Cotton modules

Cotton modules in Australia, courtesy of Wikimedia Commons.


For several years ACES has serviced a 80s-era cotton gin with functional mechanical parts, but a legacy control system dating back to the 1990s. One day a Control Systems Inspector (CSI) was called to the scene when a relay output card failed on the bale press. This malfunctioning output card set off a chain of events that lead to a major upgrade and solved a long-standing puzzle.


After research and investigation, the CSI ascertained that modifying the legacy software required uploading it to an early-90s computer, and using a handheld downloader to reinstall the modified program onto the ROM chip. It turned out that purchasing the special loader and all the time spent dealing with the obsolete software would cost almost as much as installing a whole new PLC.

The CSI proposed just that to the customer and they agreed. The CSI installed the new equipment, including labeling all the existing wiring and transferring them to the new input and output card.

Once he’d completed the installation and code conversion, the customer asked the CSI to look into a long standing issue with the module feeder table. Modules are 18-feet long bales of compressed cotton. Whenever the operator ran the dual-part table slower than 2 Hz for any length of time, the front and back tables would edge out of sync and begin to break up the module, causing the giant bale of cotton to fluff out everywhere and creating a huge mess. Over the years the client had added wiring, buttons and switches to try to solve the issue, without much success.


Working with the obsolete program the CSI had never been able to investigate the coding firsthand. With the new PLC installed he was able to watch the logic in real time, and discerned that when the operator called for low speed, the system was actually pulling a high-speed contactor on the two-speed motor. Calling the high-speed winding was killing the torque needed for low speeds and causing all the headaches.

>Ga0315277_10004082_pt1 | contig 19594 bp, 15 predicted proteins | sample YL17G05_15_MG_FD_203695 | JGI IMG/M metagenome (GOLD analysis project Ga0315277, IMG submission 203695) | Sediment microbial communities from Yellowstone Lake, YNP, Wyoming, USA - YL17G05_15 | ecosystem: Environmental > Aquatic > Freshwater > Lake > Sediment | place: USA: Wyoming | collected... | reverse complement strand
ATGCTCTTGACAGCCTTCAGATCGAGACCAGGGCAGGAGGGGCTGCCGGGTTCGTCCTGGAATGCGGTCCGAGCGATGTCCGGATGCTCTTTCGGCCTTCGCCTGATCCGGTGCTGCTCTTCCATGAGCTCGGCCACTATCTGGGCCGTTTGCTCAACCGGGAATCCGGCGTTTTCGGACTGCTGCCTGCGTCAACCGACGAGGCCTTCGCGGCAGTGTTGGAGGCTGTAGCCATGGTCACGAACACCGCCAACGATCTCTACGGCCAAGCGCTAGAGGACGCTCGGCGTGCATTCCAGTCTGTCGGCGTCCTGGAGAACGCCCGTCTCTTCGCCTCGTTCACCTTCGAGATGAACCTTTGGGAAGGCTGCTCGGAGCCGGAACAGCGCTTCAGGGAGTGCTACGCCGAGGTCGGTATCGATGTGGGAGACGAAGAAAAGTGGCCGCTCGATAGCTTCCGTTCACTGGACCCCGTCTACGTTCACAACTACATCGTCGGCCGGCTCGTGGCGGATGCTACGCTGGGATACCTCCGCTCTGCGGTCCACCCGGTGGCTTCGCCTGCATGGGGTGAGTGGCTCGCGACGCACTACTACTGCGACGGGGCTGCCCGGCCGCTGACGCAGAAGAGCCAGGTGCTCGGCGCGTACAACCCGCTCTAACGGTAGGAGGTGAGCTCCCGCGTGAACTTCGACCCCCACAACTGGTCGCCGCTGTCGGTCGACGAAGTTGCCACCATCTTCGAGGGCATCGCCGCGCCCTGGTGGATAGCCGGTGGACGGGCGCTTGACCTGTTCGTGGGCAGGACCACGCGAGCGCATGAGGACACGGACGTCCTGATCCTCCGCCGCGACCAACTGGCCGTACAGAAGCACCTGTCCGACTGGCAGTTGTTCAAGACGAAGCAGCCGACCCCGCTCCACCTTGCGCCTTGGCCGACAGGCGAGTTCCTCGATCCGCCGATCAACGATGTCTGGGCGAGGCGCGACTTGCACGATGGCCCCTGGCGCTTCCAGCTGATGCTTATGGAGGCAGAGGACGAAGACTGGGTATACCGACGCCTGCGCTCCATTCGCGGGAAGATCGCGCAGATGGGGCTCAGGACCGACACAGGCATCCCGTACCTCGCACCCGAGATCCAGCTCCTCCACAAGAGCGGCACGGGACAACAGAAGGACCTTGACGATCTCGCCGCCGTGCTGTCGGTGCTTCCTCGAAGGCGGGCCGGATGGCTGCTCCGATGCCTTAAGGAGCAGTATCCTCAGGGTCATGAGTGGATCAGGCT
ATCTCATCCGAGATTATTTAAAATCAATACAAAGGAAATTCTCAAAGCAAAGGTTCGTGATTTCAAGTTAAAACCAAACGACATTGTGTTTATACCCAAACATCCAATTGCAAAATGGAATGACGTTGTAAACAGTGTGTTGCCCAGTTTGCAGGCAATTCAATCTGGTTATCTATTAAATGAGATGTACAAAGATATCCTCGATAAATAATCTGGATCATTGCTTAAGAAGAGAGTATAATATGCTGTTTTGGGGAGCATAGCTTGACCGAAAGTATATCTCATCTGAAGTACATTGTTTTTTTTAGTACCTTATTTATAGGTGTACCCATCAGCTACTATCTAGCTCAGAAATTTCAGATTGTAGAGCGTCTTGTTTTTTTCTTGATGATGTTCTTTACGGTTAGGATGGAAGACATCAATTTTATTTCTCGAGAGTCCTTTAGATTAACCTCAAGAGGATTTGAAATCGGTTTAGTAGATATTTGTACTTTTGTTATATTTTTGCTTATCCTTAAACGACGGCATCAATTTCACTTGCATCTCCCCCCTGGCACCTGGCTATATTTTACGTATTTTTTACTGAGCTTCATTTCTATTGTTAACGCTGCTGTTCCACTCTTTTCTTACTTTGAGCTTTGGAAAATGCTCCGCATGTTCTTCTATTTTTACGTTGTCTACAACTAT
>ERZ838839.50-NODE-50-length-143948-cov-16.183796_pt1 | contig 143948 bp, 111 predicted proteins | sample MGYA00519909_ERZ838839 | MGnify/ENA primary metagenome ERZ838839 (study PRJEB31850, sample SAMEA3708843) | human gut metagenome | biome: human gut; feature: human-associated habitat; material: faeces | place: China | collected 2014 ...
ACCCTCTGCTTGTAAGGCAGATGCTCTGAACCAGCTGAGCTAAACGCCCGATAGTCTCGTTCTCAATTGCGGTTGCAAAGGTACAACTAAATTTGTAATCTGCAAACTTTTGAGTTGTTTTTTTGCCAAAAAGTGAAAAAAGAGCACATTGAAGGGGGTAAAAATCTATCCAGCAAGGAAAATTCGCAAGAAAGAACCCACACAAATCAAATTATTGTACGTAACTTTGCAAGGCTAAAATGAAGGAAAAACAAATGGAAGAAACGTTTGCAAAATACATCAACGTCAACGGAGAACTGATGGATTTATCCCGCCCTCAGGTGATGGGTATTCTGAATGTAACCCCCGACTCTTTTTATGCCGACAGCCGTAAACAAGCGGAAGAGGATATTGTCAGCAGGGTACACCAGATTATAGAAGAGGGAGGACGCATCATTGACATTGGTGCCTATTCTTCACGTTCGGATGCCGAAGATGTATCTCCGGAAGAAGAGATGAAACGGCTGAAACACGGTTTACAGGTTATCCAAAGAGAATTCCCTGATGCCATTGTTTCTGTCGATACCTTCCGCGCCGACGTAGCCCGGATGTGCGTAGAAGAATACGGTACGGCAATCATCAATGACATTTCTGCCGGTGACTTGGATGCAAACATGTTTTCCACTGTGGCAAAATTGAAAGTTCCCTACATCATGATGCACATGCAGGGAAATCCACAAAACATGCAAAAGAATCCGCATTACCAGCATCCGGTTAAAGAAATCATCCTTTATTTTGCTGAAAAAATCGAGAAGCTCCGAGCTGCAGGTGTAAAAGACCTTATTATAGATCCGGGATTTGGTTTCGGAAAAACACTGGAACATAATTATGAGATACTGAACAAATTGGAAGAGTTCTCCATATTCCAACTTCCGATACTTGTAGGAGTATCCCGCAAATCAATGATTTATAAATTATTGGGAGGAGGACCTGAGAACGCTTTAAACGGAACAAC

New processor installed to run the bale press in a cotton gin.

The CSI modified the program so it called the correct set of motor windings into play, and the module feeder table worked like a charm at all speeds, fast or slow. When he did the upgrade he knew that he’d be able to easily troubleshoot problems — but he didn’t expect to find a bug two decades old, hiding there ever since the 90s-era program was first installed.

With a relatively small investment in a new PLC, the owner of the cotton gin was able to continue running the mechanical portions of the equipment — which were perfectly fine — and now he has a modern PLC that will last for 15-20 years. It allows for remote troubleshooting, saves hours of travel time, and makes upgrades, repairs and new equipment integration a snap. The cotton gin is now running so well, the customer has asked ACES to upgrade a similar machine in another location.

ACES has years of experience keeping legacy equipment running at peak condition — and we can also tell you when installing new machinery or software will be more efficient and cost-effective. Give us a shout for a free estimate.